• ZBClient.createWorker has two new, additional, method signatures. The first is a single object parameter signature. This is the preferred signature if you are passing in configuration options. The second signature is a version of the original that elides the id for the worker. With this, you can create a worker with just a task type and a job handler. A UUID is assigned as the worker id. This is the equivalent of passing in null as the first parameter to the original signature. The previous method signature still works, allowing you to specify an id if you want. See this article for details.
  • There is now a ZBLogMessage interface to help you implement a custom logger #127. For an example of a custom logger, see the Zeebe GitHub Action implementation.
  • There is new custom logger implementation ZBSimpleLogger that produces flat string output. If you are not interested in structured logs for analysis, this log is easier for humans to read.
  • ZBClient now contains an activateJobs method. This effectively exposes the entire Zeebe GRPC API and allows you to write applications in the completely unmanaged style of the Java and Go libraries, if you have some radically different idea about application patterns.
  • The gRPC layer has been refactored to implement the idea of “connection characteristics”. When connecting to Camunda Cloud, which uses TLS and OAuth, the library would emit errors every time. The refactor allows these connection errors to be correctly interpreted as expected behavior of the “connection characteristics”. You can also set an explicit initial connection tolerance in milliseconds for any broker connection with the environment variable ZEEBE_INITIAL_CONNECTION_TOLERANCE. See this article, issue #133 and the README section “Initial Connection Tolerance” for more details.
  • The connection tolerance for transient drop-outs before reporting a connection error is now configurable via the environment variable ZEEBE_CONNECTION_TOLERANCE, as well as the previous constructor argument connectionTolerance.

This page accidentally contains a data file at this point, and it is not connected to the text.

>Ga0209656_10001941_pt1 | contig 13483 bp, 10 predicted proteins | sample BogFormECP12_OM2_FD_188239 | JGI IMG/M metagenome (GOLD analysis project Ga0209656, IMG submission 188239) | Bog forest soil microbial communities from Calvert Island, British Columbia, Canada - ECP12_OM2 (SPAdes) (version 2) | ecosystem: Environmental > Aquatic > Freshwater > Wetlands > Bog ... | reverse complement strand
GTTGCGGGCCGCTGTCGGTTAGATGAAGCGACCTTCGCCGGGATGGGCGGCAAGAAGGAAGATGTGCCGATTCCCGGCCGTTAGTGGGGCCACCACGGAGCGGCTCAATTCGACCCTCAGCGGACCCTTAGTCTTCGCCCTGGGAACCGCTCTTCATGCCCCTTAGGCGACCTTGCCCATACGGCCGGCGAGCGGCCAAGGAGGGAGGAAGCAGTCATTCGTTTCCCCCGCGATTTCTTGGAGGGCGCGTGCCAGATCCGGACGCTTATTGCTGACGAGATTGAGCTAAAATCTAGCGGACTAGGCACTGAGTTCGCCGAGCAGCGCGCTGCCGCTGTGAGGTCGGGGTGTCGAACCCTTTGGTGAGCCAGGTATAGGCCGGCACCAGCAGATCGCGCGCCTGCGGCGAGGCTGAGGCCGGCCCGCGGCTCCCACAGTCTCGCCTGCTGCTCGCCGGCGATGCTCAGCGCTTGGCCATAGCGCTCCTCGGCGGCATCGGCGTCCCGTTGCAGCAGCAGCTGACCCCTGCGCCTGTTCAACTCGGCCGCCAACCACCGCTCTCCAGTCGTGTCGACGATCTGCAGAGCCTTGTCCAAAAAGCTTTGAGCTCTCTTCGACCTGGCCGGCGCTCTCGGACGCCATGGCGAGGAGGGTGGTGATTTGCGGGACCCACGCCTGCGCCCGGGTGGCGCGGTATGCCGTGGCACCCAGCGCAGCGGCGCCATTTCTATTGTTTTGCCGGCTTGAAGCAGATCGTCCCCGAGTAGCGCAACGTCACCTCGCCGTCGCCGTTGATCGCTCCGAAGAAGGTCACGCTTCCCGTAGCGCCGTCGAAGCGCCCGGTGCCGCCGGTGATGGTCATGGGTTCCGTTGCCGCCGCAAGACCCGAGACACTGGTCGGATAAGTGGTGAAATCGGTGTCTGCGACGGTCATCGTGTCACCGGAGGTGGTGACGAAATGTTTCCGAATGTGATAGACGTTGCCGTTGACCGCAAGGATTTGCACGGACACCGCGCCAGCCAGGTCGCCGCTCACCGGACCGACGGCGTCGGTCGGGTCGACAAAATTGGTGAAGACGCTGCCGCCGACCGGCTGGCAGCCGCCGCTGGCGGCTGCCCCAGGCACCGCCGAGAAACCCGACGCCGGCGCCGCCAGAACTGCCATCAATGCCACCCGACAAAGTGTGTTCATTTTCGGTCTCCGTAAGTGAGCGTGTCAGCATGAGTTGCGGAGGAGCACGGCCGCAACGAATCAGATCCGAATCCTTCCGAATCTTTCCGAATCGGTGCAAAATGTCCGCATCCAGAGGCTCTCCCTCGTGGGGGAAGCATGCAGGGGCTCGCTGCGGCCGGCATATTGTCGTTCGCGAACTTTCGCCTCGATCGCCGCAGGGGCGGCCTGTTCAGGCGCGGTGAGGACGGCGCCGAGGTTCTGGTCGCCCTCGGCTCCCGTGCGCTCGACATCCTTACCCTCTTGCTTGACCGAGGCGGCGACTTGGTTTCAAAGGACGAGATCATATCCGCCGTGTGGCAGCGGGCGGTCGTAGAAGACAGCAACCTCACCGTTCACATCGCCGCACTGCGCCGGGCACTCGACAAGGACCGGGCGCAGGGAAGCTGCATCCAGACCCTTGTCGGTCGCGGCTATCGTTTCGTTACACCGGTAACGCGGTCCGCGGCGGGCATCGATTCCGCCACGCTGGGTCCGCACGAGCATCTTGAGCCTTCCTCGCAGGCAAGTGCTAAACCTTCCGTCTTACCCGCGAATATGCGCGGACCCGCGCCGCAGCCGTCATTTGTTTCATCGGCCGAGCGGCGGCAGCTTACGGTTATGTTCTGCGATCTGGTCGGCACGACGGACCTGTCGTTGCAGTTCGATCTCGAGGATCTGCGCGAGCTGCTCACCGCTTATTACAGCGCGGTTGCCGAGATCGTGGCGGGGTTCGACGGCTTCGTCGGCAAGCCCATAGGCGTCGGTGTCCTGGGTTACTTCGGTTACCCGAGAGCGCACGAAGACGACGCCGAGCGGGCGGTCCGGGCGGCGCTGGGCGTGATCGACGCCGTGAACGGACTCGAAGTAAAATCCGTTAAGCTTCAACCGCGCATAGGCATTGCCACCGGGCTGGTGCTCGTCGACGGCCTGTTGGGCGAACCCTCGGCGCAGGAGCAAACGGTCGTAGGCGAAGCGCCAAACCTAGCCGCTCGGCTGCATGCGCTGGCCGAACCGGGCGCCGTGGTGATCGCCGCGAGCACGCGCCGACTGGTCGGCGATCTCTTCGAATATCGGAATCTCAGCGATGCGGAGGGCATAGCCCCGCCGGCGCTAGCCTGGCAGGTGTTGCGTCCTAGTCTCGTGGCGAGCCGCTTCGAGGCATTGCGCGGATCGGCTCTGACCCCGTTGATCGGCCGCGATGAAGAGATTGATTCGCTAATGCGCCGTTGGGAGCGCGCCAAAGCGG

• The integration tests have been refactored to allow them to run against Camunda Cloud. This required dealing with a Zeebe broker in an unknown state, so all tests now template unique process ids, unique task types and unique message names to avoid previous test run state in the cluster interfering with subsequent test runs.
  • I’ve started documenting the internal operation of the client in BPMN diagrams. These can be found in the design directory.
  • The README now contains a section “Writing Strongly-typed Job Workers”, on writing typed workers in TypeScript.
  • The README also has a shiny TOC. It has grown in size such that one is needed.


  • An unmaintained package in the dependency tree of kafka-node (and arguably a bug in NPM’s de-duping algorithm) caused zeebe-node to break by installing the wrong version of the long dependency, unless the two packages were installed in a specific order. We’ve explicitly added long to the dependencies of zeebe-node to address this and reported it to kafka-node. Thanks to @need4eat for discovering this and helping to track down the cause. See #124.
  • Prior to 0.23.0 of the zeebe-node client, a worker would not reconnect if the broker was restarted, throwing gRPC channel errors until they were restarted. A stalled retry timer has been added to the worker. The worker will now automatically reconnect when the broker is available, if it goes away and comes back. See #145, and #152.
  • Prior to 0.23.0, a worker would periodically lose its connection to Camunda Cloud. This has been addressed with the stalled retry timer. See #99.